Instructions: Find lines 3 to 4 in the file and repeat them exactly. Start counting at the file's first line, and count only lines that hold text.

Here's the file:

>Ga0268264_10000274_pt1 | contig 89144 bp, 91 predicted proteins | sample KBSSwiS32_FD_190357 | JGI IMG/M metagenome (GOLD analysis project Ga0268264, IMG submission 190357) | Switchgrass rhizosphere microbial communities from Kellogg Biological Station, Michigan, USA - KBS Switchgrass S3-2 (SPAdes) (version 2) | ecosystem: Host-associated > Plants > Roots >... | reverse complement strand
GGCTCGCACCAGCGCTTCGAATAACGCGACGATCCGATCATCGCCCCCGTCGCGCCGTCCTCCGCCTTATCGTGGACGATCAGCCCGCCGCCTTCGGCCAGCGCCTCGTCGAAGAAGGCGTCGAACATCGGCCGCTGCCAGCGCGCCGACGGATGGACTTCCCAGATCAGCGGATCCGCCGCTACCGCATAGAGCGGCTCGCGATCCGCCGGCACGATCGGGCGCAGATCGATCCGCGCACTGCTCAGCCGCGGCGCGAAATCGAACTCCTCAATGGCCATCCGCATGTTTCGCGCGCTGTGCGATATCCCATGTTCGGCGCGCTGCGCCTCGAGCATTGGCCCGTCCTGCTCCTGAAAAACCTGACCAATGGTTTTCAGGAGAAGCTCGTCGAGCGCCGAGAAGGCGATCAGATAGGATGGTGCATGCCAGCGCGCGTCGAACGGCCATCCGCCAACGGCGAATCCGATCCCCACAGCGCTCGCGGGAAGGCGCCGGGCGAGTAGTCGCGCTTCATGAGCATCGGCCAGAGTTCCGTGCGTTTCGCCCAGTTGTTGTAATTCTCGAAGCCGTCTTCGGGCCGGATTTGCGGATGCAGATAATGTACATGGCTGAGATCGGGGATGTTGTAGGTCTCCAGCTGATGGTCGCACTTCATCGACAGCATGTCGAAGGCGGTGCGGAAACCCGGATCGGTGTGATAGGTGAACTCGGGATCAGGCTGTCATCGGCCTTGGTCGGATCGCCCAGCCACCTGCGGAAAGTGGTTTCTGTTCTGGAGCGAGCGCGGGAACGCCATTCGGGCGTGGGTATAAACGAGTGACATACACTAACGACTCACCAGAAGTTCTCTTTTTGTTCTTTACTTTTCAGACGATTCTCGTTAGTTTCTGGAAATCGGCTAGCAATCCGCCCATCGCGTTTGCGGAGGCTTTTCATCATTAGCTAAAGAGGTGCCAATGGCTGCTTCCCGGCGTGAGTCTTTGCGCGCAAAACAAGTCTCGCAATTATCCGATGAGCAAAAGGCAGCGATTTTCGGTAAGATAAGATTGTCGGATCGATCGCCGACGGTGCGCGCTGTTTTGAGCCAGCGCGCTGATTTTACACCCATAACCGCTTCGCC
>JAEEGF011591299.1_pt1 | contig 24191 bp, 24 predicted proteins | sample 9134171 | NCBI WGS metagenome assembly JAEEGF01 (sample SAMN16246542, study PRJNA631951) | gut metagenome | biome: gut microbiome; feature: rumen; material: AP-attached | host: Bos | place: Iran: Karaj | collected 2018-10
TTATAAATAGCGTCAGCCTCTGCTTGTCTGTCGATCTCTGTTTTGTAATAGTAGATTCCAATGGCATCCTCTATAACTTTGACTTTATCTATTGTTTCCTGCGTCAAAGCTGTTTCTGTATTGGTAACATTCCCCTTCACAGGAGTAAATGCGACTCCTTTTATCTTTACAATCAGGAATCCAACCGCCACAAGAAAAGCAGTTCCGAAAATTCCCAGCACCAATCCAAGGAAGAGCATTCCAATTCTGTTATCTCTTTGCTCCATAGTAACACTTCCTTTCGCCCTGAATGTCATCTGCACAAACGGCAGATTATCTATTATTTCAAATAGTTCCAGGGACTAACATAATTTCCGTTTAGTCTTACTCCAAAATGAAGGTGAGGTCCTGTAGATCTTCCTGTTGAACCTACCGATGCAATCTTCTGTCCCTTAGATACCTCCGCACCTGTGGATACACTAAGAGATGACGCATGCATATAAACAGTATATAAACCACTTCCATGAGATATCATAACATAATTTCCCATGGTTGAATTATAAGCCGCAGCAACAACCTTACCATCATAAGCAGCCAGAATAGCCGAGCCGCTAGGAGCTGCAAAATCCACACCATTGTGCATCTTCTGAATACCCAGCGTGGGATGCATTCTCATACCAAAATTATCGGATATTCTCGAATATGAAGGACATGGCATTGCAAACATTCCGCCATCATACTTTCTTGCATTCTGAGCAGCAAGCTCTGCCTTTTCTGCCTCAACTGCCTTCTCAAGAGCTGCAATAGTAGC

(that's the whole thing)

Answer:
>JAEEGF011591299.1_pt1 | contig 24191 bp, 24 predicted proteins | sample 9134171 | NCBI WGS metagenome assembly JAEEGF01 (sample SAMN16246542, study PRJNA631951) | gut metagenome | biome: gut microbiome; feature: rumen; material: AP-attached | host: Bos | place: Iran: Karaj | collected 2018-10
TTATAAATAGCGTCAGCCTCTGCTTGTCTGTCGATCTCTGTTTTGTAATAGTAGATTCCAATGGCATCCTCTATAACTTTGACTTTATCTATTGTTTCCTGCGTCAAAGCTGTTTCTGTATTGGTAACATTCCCCTTCACAGGAGTAAATGCGACTCCTTTTATCTTTACAATCAGGAATCCAACCGCCACAAGAAAAGCAGTTCCGAAAATTCCCAGCACCAATCCAAGGAAGAGCATTCCAATTCTGTTATCTCTTTGCTCCATAGTAACACTTCCTTTCGCCCTGAATGTCATCTGCACAAACGGCAGATTATCTATTATTTCAAATAGTTCCAGGGACTAACATAATTTCCGTTTAGTCTTACTCCAAAATGAAGGTGAGGTCCTGTAGATCTTCCTGTTGAACCTACCGATGCAATCTTCTGTCCCTTAGATACCTCCGCACCTGTGGATACACTAAGAGATGACGCATGCATATAAACAGTATATAAACCACTTCCATGAGATATCATAACATAATTTCCCATGGTTGAATTATAAGCCGCAGCAACAACCTTACCATCATAAGCAGCCAGAATAGCCGAGCCGCTAGGAGCTGCAAAATCCACACCATTGTGCATCTTCTGAATACCCAGCGTGGGATGCATTCTCATACCAAAATTATCGGATATTCTCGAATATGAAGGACATGGCATTGCAAACATTCCGCCATCATACTTTCTTGCATTCTGAGCAGCAAGCTCTGCCTTTTCTGCCTCAACTGCCTTCTCAAGAGCTGCAATAGTAGC